REV. JAMES LYNCH
James Lynch was born into a Roman Catholic family in the parish of Muff, County Donegal, Ireland, in about 1775. He converted to Methodism when he was about seventeen and entered into the Wesleyan Methodist Ministry in Ireland in 1808. He spent five years working in circuits in the north of Ireland and was one of the missionaries offered by the Irish Methodist Conference to assist Rev Dr Thomas Coke with his planned mission to Asia.
Lynch along with Thomas Squance with the two men arriving in mid August in Jaffna. Lynch and Squance began preaching in the Dutch Church at Jaffna Fort, mainly to soldiers and colonists, opened a school and laid the foundations for a successful mission. Throughout his tenure as a missionary Lynch continued to stress the importance of education in mission work, particularly through the establishment of mission schools.
As early as 1815 requests for a missionary to serve in Madras had been received. By 1817 the missionaries in Ceylon agreed the need to send a missionary was pressing and it Lynch was dispatched. Lynch established a mission in Madras preaching his first sermon in a warehouse at Black Town [George Town] on 2 March 1817 (in 1822 the site become a Methodist chapel). Lynch’s lack of Tamil meant that his efforts were restricted mainly to those of European descent. In March 1819 Lynch founded the first Methodist chapel on Indian soil (at Royapettah) and in the same year became the superintendent of the Tamil district (which incorporated the missions in the north of Ceylon and the south of India). In 1820 the Negapatam mission began (with Squance being appointed to serve there) with later the same year a mission commencing in Bangalore and soon after that in Trichinopoly (all garrison towns).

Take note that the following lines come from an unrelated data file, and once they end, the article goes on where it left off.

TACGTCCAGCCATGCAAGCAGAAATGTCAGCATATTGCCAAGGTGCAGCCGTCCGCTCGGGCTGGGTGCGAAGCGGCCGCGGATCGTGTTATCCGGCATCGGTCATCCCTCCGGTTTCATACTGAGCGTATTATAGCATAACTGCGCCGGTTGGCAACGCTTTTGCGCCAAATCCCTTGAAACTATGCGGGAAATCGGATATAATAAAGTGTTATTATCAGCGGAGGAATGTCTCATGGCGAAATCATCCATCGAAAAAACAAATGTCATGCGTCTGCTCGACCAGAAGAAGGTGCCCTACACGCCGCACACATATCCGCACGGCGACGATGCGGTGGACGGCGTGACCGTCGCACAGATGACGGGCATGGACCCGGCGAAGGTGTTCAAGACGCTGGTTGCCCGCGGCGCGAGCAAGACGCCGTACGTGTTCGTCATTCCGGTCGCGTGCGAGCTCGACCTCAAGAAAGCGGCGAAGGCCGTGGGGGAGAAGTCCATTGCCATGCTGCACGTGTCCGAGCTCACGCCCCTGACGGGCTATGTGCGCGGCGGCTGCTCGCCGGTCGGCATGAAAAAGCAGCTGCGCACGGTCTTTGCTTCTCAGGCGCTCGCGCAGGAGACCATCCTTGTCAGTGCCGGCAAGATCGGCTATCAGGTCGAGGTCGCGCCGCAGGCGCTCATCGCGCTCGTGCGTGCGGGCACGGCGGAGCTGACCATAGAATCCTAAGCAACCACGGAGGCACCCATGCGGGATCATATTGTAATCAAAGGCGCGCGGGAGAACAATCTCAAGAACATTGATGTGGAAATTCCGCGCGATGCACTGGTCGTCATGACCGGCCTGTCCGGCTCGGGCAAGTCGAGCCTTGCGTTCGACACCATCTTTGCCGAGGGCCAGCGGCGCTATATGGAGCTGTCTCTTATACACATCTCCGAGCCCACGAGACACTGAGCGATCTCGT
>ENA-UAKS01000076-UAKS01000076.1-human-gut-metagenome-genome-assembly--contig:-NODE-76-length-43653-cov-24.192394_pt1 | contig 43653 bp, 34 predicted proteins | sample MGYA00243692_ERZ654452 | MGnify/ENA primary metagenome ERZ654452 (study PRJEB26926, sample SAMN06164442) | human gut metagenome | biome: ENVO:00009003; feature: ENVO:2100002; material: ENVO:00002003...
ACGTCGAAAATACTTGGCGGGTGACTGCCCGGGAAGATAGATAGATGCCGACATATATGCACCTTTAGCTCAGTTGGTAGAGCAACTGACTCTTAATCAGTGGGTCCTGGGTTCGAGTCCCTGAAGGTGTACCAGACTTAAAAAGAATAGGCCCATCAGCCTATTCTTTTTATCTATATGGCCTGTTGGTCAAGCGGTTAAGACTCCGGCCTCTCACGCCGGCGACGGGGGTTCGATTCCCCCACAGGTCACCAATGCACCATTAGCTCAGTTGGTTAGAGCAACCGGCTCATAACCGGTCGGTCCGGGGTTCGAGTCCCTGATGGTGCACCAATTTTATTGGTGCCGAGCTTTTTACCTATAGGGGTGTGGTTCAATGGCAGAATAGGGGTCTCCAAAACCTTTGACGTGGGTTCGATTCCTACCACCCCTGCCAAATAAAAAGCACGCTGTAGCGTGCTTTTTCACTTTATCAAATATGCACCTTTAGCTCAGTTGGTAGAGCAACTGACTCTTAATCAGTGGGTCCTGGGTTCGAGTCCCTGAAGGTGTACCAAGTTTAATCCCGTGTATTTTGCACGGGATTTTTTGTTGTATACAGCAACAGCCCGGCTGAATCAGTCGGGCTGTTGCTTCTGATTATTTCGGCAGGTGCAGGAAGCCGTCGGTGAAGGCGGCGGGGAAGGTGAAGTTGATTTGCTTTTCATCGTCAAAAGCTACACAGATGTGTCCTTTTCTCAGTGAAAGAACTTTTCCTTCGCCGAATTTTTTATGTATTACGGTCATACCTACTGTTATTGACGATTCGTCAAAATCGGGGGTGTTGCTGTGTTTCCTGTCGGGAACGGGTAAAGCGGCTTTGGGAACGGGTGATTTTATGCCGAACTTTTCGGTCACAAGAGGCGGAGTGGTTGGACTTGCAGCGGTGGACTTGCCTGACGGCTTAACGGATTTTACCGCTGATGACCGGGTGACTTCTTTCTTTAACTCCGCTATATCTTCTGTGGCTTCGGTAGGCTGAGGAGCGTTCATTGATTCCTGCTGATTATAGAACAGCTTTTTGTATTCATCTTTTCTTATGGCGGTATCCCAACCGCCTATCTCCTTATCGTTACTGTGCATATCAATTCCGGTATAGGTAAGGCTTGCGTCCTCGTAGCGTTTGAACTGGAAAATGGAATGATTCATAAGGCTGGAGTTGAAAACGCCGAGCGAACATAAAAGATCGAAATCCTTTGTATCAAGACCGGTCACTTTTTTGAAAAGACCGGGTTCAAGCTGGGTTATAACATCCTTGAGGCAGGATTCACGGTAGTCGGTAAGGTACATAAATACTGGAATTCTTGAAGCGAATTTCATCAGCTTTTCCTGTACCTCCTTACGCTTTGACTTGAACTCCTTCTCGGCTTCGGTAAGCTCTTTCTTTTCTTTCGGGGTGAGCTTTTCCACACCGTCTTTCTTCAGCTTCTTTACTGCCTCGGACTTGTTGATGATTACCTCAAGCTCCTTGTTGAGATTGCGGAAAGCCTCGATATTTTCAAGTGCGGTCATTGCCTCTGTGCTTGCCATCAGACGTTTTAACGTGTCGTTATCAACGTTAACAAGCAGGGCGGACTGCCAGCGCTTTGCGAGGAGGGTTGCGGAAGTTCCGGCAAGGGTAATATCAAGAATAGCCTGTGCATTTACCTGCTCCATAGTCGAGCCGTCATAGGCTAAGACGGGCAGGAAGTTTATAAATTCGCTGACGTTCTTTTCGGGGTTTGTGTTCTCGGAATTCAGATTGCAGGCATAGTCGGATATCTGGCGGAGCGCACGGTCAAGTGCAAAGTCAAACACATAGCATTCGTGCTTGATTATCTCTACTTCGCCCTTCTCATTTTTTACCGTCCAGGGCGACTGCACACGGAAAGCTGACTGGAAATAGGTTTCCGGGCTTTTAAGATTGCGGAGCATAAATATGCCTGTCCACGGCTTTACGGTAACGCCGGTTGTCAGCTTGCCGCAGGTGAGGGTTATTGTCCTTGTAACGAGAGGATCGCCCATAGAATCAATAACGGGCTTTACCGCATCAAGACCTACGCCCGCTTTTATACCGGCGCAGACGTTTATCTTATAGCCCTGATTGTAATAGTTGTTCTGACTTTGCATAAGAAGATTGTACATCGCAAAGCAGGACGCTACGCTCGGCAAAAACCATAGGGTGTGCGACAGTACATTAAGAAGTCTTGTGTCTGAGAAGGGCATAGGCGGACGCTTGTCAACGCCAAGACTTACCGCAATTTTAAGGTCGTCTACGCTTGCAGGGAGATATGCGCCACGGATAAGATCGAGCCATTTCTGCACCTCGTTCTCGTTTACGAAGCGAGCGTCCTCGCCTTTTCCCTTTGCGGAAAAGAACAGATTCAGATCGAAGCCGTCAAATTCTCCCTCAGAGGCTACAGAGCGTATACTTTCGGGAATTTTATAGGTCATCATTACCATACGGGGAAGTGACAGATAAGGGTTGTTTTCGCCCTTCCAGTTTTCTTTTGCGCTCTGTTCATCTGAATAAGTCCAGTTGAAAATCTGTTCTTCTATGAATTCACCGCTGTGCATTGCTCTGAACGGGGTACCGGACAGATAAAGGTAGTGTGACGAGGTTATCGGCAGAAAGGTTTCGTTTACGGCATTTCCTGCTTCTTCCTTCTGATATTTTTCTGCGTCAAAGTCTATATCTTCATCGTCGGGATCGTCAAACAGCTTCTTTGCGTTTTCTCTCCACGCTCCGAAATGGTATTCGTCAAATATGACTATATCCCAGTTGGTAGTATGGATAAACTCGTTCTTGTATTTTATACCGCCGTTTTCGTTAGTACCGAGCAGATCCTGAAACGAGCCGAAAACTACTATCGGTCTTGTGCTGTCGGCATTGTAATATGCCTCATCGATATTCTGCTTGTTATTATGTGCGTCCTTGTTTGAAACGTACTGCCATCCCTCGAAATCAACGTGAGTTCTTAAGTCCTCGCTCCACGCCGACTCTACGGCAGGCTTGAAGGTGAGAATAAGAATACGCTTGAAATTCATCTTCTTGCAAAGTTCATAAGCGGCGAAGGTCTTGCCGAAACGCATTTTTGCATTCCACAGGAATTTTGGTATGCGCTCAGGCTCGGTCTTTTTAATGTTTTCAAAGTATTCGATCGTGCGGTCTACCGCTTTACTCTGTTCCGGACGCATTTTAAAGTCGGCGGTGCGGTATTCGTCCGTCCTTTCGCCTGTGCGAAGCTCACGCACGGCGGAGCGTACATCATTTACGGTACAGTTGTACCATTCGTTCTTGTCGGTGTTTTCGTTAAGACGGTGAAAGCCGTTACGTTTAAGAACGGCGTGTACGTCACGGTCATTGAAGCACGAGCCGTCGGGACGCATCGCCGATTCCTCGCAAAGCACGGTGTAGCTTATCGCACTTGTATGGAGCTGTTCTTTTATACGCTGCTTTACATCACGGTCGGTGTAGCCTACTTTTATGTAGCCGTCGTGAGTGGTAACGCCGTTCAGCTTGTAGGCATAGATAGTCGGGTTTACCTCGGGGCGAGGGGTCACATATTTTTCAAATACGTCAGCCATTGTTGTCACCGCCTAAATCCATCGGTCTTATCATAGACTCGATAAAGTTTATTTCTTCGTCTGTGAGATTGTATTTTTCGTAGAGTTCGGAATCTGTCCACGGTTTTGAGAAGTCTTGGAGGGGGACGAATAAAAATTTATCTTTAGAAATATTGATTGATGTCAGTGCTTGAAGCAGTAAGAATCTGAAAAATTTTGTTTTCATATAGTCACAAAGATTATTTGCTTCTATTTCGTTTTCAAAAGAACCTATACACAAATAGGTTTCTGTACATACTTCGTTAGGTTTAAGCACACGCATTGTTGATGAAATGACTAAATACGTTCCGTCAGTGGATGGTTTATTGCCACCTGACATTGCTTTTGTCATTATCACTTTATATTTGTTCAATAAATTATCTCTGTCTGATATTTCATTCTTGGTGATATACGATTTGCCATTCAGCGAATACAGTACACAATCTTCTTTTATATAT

From 1817 financial problems arose and by 1821 they had deteriorated sufficiently for the committee in London to censure Lynch. Lynch offered his resignation but his synod insisted he remain and gave him their full support. By 1824 the mission committee’s attitude and criticism had softened but in July Lynch left Madras for good: in part as a result of his experiences and in part due to health concerns. Not long after his departure the Tamil District was divided into two separate districts: one centred on Madras, the other on Jaffna.
Lynch returned to working in Ireland, including in Lisburn in County Antrim, Strasbane in County Tyrone, Irvinestown in County Fermanagh and Newry in County Down (where physical infirmities forced him to become a supernumerary in 1842). He relocated to Leeds in 1845 and died there on 21 March 1858.